Before I get into my awkwardly constructed and woefully underpopulated favorite whatnots of 2014, I would like to take a step back tonight and thank all of those people out there with capable literacy and the means to project their voices throughout the information superhighway. I know that just sounded snarky as fuck but I mean every damn word of it. It’s the time of a season to share your thoughts, rank your opinions, and tabulate the stats on your year-end lists until you’ve got enough scribbled ticker-tape to fill the stockings. If one person reads this list and finds just one thing that they’d like to explore more in these coming winter months, then we’ve all done our job as critics.

Now, having laid down all that praise for praise, please note that you are now to bear witness to some true hating dabbled here and there within this list. “Best of” is a bit of a narrow window for a year partly defined by hate, fear, and disappointment. Great artists embarrassed themselves. Everyone was racist. Kanye West did practically nothing of import. So let this be a (media-focused) reminiscence on not just the best, but everything else interesting enough to warrant mention on the other sides of the emotional prairie.

Plus, like the most accurate year-wrapup lists, this shit is actually coming out in after the year is fully over. Take that, everywhere else!

Anyway,

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Over the Garden Wall – “Schooltown Follies”: Brightness on the Edge of Schooltown

Oh potatoooooooooes (Cartoon Network)

Oh potatoooooooooes (Cartoon Network)

“I guess the world really is as sweet as potatoes and molasses.”

– Father Langtree

Over the Garden Wall shifts tones between episodes with an effortless confidence that ought to, on paper, take several seasons worth of material to back up. We would need to know our main characters well enough to empathize with, become acquainted with the setting well enough to believe that it could extend itself beyond two dimensions, and be familiar enough with a standard rhythm to justify a detour.

In short-form animated television, the depth of familiarity needed for this type of leg-stretching especially requires a considerable amount of prologue. Adventure Time took at least two seasons before it ventured into darker territory and embraced the adolescence metaphor incubating at its core. Viewers, at that point, had become acquainted well enough with the nooks and crannies of Ooo and its diversity of inhabitants at their brightest moments, paving the path to more challenging territory.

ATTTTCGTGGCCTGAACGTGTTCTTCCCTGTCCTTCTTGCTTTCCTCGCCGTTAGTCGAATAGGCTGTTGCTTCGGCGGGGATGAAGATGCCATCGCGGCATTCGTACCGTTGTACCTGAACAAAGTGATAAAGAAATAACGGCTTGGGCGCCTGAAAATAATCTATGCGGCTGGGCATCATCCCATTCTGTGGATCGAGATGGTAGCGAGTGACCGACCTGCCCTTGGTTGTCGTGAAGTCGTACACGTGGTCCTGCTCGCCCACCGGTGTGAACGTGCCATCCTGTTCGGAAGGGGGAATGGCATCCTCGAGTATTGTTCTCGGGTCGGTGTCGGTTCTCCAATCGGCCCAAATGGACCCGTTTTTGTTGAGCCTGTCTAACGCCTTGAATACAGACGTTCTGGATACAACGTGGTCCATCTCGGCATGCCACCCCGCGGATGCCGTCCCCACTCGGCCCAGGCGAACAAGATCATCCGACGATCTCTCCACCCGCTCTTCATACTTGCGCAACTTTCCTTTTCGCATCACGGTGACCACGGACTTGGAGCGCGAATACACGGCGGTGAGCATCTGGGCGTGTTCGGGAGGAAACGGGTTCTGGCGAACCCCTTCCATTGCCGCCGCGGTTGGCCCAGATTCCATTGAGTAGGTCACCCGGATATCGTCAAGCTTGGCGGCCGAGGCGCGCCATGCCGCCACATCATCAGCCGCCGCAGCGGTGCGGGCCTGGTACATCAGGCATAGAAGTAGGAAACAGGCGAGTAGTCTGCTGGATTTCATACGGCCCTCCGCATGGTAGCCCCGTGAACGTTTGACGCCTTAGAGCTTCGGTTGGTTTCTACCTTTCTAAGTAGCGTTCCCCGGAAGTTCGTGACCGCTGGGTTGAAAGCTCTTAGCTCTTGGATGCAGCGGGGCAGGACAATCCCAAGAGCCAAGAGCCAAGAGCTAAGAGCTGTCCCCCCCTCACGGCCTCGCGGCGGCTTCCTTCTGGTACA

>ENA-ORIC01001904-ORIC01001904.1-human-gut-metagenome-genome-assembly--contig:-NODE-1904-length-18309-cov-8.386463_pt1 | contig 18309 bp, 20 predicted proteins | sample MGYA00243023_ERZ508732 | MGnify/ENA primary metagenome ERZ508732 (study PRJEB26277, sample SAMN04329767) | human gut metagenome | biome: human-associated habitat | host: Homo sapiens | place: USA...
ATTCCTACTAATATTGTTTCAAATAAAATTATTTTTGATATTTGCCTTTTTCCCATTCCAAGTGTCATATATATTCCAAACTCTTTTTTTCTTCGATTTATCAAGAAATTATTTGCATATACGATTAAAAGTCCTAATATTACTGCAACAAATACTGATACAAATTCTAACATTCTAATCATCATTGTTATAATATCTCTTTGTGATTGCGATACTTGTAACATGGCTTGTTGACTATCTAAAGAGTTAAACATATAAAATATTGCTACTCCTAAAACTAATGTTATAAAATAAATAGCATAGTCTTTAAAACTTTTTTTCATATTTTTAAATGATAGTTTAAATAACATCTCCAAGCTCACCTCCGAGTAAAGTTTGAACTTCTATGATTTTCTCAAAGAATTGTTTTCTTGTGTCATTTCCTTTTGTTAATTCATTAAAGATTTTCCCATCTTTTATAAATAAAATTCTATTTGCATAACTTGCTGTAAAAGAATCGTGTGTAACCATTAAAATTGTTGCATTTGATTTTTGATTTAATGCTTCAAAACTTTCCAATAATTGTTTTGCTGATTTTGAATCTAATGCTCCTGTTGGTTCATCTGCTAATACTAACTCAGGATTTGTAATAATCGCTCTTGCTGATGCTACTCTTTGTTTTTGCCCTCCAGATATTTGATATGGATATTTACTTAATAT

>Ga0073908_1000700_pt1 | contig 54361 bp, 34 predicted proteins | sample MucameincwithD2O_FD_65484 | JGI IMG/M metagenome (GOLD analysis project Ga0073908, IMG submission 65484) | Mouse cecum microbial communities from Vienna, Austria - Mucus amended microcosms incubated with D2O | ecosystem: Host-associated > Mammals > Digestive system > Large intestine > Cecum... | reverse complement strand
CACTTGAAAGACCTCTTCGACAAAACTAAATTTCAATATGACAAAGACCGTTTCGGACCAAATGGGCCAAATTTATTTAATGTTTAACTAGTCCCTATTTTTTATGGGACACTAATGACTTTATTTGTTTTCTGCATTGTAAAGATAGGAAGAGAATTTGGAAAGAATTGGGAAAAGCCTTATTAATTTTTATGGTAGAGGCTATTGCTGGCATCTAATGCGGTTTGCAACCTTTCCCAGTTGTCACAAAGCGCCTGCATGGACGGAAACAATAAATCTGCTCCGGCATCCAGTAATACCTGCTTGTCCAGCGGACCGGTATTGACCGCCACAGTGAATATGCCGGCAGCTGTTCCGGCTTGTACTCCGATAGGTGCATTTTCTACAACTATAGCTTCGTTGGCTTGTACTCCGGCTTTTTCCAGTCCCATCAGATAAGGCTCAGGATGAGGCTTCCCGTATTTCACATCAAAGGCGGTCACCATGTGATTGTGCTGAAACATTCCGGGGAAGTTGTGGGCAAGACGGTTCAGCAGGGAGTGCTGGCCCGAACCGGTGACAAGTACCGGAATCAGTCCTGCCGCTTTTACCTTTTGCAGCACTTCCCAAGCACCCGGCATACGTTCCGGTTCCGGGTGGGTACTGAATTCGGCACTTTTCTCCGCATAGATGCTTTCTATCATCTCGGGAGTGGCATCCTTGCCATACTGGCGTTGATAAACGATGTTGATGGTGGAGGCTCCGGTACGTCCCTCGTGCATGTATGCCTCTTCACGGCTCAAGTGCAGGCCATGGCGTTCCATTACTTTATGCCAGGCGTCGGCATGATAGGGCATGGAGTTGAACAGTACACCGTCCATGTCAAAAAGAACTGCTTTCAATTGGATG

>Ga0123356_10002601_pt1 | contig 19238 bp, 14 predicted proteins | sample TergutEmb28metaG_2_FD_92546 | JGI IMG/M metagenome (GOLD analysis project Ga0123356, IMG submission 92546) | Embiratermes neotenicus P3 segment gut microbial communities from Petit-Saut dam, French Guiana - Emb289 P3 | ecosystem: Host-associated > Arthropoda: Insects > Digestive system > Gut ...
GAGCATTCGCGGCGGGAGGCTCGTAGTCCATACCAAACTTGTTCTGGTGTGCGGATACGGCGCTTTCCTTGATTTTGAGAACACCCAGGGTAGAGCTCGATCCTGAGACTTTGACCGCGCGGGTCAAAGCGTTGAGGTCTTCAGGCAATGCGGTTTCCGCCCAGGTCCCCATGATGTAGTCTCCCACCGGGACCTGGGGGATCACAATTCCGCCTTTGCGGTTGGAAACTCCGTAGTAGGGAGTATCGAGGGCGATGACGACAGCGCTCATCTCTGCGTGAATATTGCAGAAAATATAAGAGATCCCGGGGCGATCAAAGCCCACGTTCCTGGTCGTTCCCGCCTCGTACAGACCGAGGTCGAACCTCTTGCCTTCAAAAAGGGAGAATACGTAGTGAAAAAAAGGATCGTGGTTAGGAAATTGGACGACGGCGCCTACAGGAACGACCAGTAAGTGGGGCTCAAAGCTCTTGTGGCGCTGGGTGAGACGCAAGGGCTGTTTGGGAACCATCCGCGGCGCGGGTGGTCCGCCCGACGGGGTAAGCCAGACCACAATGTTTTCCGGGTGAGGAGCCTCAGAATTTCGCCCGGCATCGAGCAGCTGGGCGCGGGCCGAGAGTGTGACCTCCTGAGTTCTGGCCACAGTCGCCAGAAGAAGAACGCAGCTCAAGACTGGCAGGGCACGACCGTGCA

Over the Garden Wall pulls off a similar modulation, albeit in reverse and in a considerably shorter amount of time. The series starts off dark, moody and slightly broody, and must rise to the occasion of turning on the lights for its third episode, “Schooltown Follies.” Jumping from the dark fatalism of “Hard Times at the Huskin’ Bee” to an upbeat, optimistic romp through a schoolhouse for snappily dressed animals ought to be a jarring transition.

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Over the Garden Wall – “Hard Times at the Huskin’ Bee”: Darkness after the dawn

hardtimes1whaddyalookinat

whaddya lookin at (screencaps, Cartoon Network)

“Folks don’t tend to pass through Pottsville. It’s nice here.”

-Pumpkin Lady, being creepy as shit

In an offhand parenthetical in my last review, I dismissed a particular moment of “The Old Grist Mill” for being a little too self-conscious. I feel like I should clarify that my criticism of the moment is rooted in its uncharacteristic sloppiness, since on the whole Over the Garden Wall is actually a very postmodern show. A pastiche by nature, the miniseries combines the DNA of two dozen genres, classics, fables, and bits and pieces of tall tales here and there, to create a singular timeless vision—neither original nor replication. The final product is offbeat and warped, but polished enough to cover up its Frankenstein’s monster scars.

Two of the most prominent elements in this pastiche chowder (for such an autumnal show, it must be a chowder, or maybe a bisque) are the  clashing genres of children’s television and psychological horror. Scaring the bejesus out of kids while teaching them important life lessons is hardly a new idea—as for who did it first there’s no earthly way of knowing—but Over the Garden Wall’s particular blend distinguishes itself with the masterful “Hard Times at the Huskin’ Bee.”

The horrorshow horror starts exactly as you wouldn’t expect: It was a calm and sunny morning. Wirt discovers signs of civilization, while Greg is busy freeing a bluebird from the bush. While the premiere taught us not to take the Unknown at face value, things are still looking pretty damn hopey for our lost boys (and Beatrice the bluebird, their salty new companion). These first few minutes are rich with (mostly) friendly banter and gentle sunrays; Greg accidentally lodging his foot in a tiny pumpkin is the scariest occurrence, a moment that relies on rapid-fire comic timing to mask its ominous portent.